Two-stage delayed breast reconstruction with an expander and free abdominal tissue transfer: Outcomes of 65 consecutive cases by a single surgeon
Journal of Plastic, Reconstructive & Aesthetic Surgery, 08/19/2011
Tadiparthi S et al. – The two–stage breast reconstruction using skin expansion and autologous tissue transfer eliminates the need for a visible skin paddle and produces a sensate breast with a more natural–looking breast mound.Methods
- Consecutive patients who underwent the two-stage reconstruction between 2004 and 2010 were included in the study.
- Data were collected retrospectively on patient demographics, adjuvant treatments, surgical procedures and outcomes.
- A total of 65 patients who initially had a non-skin sparing mastectomy underwent two-stage breast reconstruction, of which the majority were delayed (n = 63, 95%) and unilateral (n = 64, 98.5%).
- Each patient was individually assessed for their suitability for the two-stage reconstruction.
- In 89% (n = 58) of cases, the expander was inserted in a subcutaneous pocket, while in the remaining a subpectoral pocket was elected.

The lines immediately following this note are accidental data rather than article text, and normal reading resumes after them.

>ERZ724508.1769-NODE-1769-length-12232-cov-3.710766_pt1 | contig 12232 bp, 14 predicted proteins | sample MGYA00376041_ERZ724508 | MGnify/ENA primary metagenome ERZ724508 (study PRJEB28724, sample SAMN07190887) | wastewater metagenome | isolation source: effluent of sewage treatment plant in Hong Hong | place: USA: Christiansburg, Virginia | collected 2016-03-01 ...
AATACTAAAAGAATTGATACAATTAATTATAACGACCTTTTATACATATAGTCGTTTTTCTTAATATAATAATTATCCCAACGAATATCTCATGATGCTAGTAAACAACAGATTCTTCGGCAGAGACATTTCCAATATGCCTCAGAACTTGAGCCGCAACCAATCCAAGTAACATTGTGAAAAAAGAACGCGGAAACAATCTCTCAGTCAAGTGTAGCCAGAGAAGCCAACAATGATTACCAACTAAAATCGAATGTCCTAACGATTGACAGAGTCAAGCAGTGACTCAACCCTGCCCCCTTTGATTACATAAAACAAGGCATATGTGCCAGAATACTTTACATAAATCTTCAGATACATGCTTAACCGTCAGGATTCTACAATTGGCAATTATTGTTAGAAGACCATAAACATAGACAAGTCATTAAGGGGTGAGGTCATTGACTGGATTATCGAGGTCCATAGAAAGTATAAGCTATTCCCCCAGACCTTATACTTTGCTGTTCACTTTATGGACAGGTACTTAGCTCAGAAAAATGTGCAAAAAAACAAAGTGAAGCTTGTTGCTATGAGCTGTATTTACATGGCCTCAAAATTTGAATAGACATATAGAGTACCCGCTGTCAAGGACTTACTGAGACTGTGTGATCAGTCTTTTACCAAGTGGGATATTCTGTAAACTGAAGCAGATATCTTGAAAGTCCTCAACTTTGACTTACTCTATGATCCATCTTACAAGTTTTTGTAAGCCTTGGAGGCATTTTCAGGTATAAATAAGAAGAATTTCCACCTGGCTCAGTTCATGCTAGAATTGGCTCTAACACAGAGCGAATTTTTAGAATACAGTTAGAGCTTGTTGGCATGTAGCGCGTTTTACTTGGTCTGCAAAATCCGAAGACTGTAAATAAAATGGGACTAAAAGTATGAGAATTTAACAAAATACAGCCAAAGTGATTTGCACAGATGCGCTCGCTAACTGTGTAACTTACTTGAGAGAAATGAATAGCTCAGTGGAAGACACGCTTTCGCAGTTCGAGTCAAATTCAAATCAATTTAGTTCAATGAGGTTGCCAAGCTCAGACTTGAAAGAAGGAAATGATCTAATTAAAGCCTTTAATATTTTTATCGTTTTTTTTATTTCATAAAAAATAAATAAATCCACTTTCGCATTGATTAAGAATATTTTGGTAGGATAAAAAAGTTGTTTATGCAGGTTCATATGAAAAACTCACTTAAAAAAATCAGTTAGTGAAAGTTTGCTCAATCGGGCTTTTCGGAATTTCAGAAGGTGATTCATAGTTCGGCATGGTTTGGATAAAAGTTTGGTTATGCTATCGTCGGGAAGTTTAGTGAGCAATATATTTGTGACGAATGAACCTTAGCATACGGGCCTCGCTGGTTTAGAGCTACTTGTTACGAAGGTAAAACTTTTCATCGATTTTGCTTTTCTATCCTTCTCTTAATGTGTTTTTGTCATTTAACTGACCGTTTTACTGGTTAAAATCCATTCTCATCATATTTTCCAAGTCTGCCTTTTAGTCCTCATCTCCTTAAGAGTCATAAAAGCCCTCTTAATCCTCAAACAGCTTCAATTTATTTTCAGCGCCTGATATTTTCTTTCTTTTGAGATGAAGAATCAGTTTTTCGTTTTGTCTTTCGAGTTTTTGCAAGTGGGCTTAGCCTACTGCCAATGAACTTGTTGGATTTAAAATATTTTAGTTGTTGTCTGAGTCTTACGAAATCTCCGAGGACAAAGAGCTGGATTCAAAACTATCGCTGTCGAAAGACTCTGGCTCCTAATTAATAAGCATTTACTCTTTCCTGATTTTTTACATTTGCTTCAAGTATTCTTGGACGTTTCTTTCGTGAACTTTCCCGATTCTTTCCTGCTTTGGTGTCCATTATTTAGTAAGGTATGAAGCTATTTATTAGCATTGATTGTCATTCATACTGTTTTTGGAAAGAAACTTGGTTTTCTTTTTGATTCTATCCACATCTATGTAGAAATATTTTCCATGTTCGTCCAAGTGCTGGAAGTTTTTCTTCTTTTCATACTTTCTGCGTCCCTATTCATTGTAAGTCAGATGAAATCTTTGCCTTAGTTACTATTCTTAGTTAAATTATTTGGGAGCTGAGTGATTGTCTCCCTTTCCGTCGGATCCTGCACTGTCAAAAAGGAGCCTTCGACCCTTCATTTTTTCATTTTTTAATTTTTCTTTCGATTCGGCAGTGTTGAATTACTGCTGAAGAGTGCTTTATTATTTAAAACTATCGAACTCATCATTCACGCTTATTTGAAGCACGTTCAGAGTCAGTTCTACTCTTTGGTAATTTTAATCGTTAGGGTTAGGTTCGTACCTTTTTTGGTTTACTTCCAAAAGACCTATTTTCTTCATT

- After the first stage, seven complications were recorded (10.7%), notably three expander extrusions, three seromas and one implant infection.
- Of the 65 patients, 63 proceeded to the second stage of reconstruction with 38 transverse rectus abdominis myocutaneous (TRAM) (60%), 12 superficial inferior epigastric artery (SIEA) (19%), and 13 deep inferior epigastric perforator (DIEP) (21%) flaps.
- Mean follow-up time since the completion of the second stage was 42 months (range 6–80 months), with complete flap loss recorded in 4.6% and minor fat necrosis in 9.5% of cases.